With Sipe headed for the NFL MVP award in 1980, when he broke nearly every Browns passing record, and with Newsome headed to the Pro Football Hall of Fame after revolutionizing the tight end position and changing the game, Logan headed up the Browns receiving charts. His receptions total nearly doubled that first year, to 37 from only 19 in 1977, and by 1979, he led the Browns in catches (59) and receiving yards (982).
He added 51 catches in 1980, being one of five Browns to crack the 50-reception mark that year as the club went 11-5 and won the AFC Central title for the first time in nine seasons. Then injuries began to take their toll, though he was still the team's second-leading receiver with 37 in his final season with the Browns. He went back home to Denver in 1984 for just four games to finish his career.
In 1979, as the Browns went on a scoring splurge to try to catch up to the Pittsburgh Steelers in what turned out to be a wild 51-35 home loss, Logan made two TD receptions within a 1:53 span, including one that was one-handed over Hall of Fame cornerback Mel Blount in the back corner of the end zone. Logan literally plucked the ball out of the air, as if deftly and effortlessly taking a can down from a shelf. It was typical of him. Though Pro Football Hall of Fame wide receiver Dante Lavelli had the nickname of "Glue Fingers," it was Logan who may have had the best hands ever of any Browns pass catcher.
The play was so special that a photo of it – with the stands of old Cleveland Stadium silhouetted against the darkness of the early evening sky in the background – was used by Sports Illustrated on the cover of its NFL preview issue the following year.
In the following year, 1980, the Browns had to win the regular-season finale at Cincinnati in order to capture the division crown. They immediately got into trouble when they fell behind 10-0 and Logan was forced out of the game with a knee injury. The man who replaced him, seldom-used Ricky Feacher, who caught 10 passes all year, grabbed too long TD passes in a span of three minutes in the third quarter that turned out to be the turning point of the game, bringing the Browns from seven points behind to seven points ahead as they went on to squeeze out a 27-24 triumph.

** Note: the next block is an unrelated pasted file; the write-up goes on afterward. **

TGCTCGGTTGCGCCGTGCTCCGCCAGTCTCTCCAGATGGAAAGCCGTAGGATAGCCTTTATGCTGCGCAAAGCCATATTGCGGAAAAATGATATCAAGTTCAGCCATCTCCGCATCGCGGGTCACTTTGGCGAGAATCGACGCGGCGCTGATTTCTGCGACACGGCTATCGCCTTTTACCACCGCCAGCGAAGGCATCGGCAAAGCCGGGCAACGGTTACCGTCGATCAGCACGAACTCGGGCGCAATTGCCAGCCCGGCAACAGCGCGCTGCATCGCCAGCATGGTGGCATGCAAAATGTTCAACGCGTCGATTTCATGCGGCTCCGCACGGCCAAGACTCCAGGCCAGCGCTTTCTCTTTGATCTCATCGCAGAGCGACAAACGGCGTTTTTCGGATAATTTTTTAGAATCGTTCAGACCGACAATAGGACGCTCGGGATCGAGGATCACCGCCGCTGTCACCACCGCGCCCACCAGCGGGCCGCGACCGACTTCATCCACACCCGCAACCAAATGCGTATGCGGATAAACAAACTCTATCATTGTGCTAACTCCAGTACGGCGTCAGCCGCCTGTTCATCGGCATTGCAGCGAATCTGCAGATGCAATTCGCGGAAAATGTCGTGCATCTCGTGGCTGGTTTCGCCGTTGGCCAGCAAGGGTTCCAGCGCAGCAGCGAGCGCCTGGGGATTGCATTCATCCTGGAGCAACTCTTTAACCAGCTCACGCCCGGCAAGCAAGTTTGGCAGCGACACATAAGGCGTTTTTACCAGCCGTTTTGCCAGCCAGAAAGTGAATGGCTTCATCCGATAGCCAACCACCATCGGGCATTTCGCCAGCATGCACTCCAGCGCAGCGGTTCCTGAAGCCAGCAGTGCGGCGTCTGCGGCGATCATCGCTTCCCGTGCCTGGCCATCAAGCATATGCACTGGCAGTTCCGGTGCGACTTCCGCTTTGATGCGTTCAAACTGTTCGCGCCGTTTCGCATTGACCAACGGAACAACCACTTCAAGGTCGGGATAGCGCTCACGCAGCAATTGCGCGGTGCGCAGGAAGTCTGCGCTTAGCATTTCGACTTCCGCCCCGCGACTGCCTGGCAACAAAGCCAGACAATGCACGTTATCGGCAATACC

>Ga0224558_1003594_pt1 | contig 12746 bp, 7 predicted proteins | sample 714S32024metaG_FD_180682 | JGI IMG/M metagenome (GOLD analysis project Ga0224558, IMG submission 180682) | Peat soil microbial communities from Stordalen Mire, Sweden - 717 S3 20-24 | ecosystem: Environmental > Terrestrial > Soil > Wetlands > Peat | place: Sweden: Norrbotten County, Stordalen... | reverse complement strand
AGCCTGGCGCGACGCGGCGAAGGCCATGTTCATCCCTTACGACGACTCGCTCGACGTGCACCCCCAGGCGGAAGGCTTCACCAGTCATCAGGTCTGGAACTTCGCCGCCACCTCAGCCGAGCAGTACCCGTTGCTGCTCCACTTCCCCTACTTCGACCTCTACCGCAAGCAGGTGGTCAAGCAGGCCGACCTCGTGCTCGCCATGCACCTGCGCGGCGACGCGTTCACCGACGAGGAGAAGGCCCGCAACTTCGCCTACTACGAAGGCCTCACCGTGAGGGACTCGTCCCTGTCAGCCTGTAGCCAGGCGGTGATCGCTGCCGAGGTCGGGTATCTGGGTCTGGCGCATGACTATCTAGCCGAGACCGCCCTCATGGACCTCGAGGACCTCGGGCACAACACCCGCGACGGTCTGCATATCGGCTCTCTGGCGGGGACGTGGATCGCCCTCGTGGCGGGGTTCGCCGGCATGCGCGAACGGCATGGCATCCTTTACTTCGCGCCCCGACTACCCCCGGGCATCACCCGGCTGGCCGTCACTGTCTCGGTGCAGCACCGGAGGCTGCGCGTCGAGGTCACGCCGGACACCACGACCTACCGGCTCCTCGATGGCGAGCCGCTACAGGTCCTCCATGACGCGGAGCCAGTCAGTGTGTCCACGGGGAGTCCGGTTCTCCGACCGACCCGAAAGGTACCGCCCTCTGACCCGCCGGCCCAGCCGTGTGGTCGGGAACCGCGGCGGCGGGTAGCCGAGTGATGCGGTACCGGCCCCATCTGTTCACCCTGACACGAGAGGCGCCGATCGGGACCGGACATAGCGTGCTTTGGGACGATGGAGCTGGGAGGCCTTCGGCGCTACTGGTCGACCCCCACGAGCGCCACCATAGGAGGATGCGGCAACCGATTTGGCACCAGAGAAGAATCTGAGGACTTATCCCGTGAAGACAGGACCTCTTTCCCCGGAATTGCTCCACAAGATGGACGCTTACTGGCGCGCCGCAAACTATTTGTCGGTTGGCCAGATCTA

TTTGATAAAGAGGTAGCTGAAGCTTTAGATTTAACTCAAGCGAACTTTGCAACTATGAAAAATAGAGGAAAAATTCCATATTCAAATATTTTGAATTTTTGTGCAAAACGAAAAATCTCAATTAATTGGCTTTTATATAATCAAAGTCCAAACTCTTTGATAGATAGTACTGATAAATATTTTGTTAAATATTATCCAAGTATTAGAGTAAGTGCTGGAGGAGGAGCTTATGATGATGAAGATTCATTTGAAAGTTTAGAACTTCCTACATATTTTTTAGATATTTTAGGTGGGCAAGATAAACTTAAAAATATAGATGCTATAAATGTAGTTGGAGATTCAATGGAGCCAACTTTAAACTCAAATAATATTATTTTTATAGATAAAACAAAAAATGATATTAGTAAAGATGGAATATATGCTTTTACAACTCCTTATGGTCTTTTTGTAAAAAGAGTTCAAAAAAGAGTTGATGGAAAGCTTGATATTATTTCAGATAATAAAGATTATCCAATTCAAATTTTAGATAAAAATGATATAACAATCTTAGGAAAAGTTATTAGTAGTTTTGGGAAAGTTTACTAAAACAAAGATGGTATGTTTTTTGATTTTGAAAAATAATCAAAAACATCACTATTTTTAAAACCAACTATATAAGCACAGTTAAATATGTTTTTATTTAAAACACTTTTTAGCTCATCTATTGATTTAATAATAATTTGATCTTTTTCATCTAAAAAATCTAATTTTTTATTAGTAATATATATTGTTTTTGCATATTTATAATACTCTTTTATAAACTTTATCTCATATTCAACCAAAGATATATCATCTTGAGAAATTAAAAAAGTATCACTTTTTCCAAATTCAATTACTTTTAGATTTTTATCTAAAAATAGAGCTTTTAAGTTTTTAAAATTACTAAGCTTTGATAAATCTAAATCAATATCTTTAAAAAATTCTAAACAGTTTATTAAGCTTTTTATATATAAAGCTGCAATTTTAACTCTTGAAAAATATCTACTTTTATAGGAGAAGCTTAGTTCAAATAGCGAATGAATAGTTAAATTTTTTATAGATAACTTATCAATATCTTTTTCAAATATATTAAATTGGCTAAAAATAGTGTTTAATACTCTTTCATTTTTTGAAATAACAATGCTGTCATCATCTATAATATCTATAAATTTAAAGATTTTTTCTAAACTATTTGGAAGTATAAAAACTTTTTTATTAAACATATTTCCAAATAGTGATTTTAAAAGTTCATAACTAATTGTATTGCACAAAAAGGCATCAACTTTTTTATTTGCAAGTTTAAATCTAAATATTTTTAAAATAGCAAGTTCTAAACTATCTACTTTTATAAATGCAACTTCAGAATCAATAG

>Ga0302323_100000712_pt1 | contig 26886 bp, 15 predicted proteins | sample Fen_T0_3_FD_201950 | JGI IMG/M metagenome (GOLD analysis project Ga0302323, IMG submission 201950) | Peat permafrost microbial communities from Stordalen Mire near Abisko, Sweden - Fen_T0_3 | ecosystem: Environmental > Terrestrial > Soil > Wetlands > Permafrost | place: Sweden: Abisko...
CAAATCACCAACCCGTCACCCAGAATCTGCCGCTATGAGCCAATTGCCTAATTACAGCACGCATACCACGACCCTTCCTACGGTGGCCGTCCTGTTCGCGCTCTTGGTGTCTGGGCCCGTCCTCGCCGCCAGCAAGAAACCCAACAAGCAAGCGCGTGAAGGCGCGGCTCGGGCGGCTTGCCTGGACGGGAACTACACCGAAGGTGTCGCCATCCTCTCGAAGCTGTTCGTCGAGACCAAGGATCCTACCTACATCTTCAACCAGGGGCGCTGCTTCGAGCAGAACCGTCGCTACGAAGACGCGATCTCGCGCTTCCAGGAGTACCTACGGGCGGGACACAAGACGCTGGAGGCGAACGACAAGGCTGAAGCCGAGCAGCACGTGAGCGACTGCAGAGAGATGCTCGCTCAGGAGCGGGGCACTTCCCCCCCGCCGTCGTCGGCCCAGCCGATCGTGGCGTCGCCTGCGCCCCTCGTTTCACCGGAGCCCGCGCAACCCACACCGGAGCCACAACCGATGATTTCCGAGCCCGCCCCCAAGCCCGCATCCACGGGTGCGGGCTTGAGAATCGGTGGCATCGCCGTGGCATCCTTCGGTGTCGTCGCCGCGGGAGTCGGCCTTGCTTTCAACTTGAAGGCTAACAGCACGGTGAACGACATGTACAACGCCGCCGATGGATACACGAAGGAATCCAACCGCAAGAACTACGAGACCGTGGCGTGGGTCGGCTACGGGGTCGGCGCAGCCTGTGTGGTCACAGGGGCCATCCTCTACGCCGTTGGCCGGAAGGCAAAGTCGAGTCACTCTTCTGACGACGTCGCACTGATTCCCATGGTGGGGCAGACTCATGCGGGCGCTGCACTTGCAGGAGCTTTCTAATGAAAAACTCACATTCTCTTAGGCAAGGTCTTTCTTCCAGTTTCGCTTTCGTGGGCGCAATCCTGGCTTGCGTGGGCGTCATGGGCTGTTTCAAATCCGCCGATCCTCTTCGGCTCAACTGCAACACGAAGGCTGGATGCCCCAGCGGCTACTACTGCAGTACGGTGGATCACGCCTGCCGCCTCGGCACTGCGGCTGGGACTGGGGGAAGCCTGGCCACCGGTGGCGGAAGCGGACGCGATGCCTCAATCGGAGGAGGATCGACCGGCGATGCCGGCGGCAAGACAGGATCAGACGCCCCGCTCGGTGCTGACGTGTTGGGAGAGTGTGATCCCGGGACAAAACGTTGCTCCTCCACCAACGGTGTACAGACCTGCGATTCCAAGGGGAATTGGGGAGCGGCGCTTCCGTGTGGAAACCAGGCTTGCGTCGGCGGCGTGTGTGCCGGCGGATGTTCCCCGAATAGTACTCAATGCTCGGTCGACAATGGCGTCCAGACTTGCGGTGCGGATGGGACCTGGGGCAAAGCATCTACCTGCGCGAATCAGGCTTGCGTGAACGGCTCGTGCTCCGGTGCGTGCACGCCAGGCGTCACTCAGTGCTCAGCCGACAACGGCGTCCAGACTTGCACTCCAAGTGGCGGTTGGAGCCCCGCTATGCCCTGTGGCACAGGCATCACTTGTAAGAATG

But even with those plays, Feacher was no Logan. The Browns depended on Logan. They were much better with him in the game and a part of the action.
Boy, where they ever.
On Red Right 88, the play on which Sipe's pass to Newsome in the end zone in the waning seconds was intercepted, helping the Oakland Raiders to stave off the Browns 14-12 in the 1980 divisional playoffs, the quarterback did not see that Logan was wide open – wide open -- on the other side of the field.
If only Sipe had spotted it and directed the pass Logan's way, then so much Browns history might be – probably would be -- different.
There's one final story about Logan you need to hear. With all the secrecy not just in Cleveland but throughout the NFL regarding injuries, consider this paragraph in his bio in the 1980 Browns media guide:
"Overcame a freak accident suffered just prior to training camp last year. While jogging in Colorado, a friend running alongside fell against Dave's knee. A cast was required and Dave missed the preseason schedule, but was ready when the title race began."
Can you imagine that kind of information getting out now – and from the team itself to boot? Pigs will fly first.
Also, that 1979 season, as mentioned, turned out to be Logan's best as a pro. The fact that all of the teams on the Browns schedule could look at the media guide – put out by the Browns themselves, we need to emphasize again -- and know that he had some knee issues, certainly did not provide them a competitive advantage in going against Logan and the Cleveland offense.
No spies would have been needed to glean the details.
Just some food for thought.